• R: the sandwich package via the vcovHC() command.[8][9]
• RATS: robusterrors option is available in many of the regression and optimization commands (linreg, nlls, etc.).
• Stata: robust option applicable in many pseudo-likelihood based procedures.[10]
• MATLAB: See the hac function in the Econometrics toolbox. [11]

## References

1. ^ Kleiber, C.; Zeileis, A. (2006). "Applied Econometrics with R" (PDF). UseR-2006 conference. Archived from the original (PDF) on April 22, 2007.
2. ^ Eicker, Friedhelm (1967). "Limit Theorems for Regression with Unequal and Dependent Errors". Proceedings of the Fifth Berkeley Symposium on Mathematical Statistics and Probability. pp. 59–82. MR 0214223. Zbl 0217.51201.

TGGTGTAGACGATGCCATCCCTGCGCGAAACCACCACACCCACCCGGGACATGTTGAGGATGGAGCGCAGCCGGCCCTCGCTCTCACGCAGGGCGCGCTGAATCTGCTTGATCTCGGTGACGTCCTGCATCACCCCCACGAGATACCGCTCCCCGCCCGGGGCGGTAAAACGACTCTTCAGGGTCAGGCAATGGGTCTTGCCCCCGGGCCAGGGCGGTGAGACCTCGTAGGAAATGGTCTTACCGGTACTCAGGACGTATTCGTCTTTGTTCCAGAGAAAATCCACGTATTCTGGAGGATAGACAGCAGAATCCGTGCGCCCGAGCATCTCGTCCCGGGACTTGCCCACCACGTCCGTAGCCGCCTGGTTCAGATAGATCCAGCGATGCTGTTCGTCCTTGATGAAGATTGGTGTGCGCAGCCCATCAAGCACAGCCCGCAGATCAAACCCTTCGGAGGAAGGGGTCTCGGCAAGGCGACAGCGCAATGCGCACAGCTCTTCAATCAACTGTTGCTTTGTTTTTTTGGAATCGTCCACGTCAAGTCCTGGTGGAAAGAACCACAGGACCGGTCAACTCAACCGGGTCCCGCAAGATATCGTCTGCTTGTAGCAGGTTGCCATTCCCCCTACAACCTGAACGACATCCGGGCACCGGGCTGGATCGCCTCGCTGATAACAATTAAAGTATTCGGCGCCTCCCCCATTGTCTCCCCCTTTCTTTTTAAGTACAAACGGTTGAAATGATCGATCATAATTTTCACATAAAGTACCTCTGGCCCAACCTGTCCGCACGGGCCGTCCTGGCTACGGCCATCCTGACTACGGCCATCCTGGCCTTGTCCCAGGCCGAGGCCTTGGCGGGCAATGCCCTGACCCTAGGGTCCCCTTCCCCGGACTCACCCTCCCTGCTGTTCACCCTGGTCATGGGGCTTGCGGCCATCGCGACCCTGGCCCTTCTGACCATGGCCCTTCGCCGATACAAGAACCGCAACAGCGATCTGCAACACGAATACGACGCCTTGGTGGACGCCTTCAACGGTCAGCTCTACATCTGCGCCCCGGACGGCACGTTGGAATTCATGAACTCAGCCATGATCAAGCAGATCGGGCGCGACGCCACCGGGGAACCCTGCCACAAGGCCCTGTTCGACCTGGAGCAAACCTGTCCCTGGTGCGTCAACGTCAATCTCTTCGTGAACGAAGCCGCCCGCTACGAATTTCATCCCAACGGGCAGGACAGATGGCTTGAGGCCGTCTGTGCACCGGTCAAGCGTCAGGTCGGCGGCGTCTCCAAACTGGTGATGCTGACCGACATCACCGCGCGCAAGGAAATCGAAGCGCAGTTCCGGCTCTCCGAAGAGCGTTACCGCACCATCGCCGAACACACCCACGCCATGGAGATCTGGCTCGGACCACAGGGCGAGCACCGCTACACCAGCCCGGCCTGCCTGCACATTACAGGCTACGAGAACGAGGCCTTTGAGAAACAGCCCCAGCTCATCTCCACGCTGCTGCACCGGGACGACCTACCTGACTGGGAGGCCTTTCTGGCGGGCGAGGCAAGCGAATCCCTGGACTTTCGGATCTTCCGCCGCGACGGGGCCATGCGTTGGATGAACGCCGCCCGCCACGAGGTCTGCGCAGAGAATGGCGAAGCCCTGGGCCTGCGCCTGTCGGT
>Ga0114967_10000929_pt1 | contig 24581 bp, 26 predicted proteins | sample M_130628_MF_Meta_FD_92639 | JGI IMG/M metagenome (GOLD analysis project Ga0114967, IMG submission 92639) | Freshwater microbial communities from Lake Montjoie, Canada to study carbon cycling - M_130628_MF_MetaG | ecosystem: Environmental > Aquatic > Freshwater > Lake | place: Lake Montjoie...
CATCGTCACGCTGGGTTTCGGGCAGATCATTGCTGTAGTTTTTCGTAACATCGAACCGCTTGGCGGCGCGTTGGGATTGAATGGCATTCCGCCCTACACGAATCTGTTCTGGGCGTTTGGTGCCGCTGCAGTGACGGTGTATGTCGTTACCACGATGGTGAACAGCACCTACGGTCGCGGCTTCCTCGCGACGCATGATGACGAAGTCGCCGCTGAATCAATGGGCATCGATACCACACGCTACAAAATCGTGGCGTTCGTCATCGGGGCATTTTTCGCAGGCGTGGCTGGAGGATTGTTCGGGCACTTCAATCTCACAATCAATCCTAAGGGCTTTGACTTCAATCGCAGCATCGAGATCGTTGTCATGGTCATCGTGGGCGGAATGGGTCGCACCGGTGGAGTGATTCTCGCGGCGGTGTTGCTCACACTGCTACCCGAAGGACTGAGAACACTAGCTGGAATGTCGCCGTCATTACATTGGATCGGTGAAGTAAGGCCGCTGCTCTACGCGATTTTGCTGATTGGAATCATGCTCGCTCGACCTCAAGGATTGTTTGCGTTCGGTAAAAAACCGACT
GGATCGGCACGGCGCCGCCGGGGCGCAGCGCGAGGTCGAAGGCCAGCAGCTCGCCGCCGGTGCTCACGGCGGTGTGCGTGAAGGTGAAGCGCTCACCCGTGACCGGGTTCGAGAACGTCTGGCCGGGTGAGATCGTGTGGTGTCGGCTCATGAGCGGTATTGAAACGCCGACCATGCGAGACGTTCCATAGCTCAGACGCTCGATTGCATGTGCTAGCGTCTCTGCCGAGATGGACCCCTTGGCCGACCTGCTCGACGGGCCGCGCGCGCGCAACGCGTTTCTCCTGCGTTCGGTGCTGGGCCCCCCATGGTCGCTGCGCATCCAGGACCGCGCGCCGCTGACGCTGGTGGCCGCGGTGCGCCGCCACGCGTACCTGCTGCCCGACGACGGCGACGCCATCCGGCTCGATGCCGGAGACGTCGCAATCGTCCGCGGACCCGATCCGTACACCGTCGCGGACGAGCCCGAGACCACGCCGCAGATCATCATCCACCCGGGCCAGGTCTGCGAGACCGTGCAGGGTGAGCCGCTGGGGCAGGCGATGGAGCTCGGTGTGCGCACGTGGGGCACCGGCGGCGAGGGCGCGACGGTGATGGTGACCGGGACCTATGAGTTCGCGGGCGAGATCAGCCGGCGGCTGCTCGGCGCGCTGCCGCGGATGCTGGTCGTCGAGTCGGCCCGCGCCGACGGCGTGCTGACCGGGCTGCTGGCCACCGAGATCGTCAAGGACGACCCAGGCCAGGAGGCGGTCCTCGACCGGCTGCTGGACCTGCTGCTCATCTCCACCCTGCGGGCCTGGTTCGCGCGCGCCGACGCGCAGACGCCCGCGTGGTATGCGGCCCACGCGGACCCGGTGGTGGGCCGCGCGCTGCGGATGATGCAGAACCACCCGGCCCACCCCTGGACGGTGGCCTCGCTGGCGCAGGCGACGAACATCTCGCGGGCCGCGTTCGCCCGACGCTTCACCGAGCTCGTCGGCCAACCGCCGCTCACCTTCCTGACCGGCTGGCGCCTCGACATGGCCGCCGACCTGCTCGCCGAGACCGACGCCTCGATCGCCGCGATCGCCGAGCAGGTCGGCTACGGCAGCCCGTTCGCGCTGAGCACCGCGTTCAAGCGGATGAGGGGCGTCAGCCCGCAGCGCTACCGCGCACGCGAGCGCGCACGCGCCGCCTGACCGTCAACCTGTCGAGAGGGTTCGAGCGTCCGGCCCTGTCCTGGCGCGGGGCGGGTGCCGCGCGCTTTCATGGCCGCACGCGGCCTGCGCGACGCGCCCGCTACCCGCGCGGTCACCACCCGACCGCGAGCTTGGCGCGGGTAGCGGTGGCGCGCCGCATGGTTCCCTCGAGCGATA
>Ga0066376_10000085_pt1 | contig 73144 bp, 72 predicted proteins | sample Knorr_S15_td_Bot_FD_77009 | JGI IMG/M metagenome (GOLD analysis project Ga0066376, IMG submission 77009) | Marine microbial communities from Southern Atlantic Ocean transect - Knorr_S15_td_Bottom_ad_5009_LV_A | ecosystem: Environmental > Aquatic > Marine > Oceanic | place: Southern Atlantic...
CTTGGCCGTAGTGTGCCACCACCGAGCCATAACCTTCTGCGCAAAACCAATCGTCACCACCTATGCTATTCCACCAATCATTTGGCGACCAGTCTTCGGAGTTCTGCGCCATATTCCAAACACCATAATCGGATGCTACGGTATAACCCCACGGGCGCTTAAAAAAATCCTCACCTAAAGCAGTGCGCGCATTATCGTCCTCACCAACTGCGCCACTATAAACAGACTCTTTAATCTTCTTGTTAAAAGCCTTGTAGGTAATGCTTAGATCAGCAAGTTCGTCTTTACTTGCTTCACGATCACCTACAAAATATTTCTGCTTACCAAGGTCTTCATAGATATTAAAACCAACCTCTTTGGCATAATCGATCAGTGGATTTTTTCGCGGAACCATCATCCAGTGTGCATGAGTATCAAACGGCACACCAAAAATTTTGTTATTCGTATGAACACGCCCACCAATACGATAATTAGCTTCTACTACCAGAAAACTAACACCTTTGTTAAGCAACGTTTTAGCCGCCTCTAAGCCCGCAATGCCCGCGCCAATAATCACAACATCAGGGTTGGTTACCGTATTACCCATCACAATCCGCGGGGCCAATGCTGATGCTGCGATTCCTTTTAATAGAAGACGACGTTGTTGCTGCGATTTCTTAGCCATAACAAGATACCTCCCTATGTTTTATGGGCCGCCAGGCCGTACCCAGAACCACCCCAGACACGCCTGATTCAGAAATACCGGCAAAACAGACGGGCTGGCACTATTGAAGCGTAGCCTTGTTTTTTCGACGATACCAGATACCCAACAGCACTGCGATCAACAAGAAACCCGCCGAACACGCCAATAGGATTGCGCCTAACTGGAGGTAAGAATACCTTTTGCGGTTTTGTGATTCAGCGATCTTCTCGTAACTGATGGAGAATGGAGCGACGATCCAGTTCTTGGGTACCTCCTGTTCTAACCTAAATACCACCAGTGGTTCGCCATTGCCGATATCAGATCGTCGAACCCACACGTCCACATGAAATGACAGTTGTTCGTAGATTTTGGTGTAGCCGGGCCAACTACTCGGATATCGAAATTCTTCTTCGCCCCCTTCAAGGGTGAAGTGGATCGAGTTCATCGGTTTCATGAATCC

3. ^ Huber, Peter J. (1967). "The behavior of maximum likelihood estimates under nonstandard conditions". Proceedings of the Fifth Berkeley Symposium on Mathematical Statistics and Probability. pp. 221–233. MR 0216620. Zbl 0212.21504.
4. ^ White, Halbert (1980). "A Heteroskedasticity-Consistent Covariance Matrix Estimator and a Direct Test for Heteroskedasticity". Econometrica. 48 (4): 817–838. doi:10.2307/1912934. JSTOR 1912934. MR 0575027.
5. ^ Giles, Dave (May 8, 2013). "Robust Standard Errors for Nonlinear Models". Econometrics Beat.
6. ^ Greene, William H. (2012). Econometric Analysis (Seventh ed.). Boston: Pearson Education. pp. 692–693. ISBN 978-0-273-75356-8.
7. ^ http://www.eviews.com/EViews8/ev8ecrobust_n.html
8. ^ sandwich: Robust Covariance Matrix Estimators
9. ^ Kleiber, Christian; Zeileis, Achim (2008). Applied Econometrics with R. New York: Springer. pp. 106–110. ISBN 978-0-387-77316-2.
10. ^ See online help for _robust option and regress command.
11. ^ "Heteroscedasticity and autocorrelation consistent covariance estimators". Econometrics Toolbox.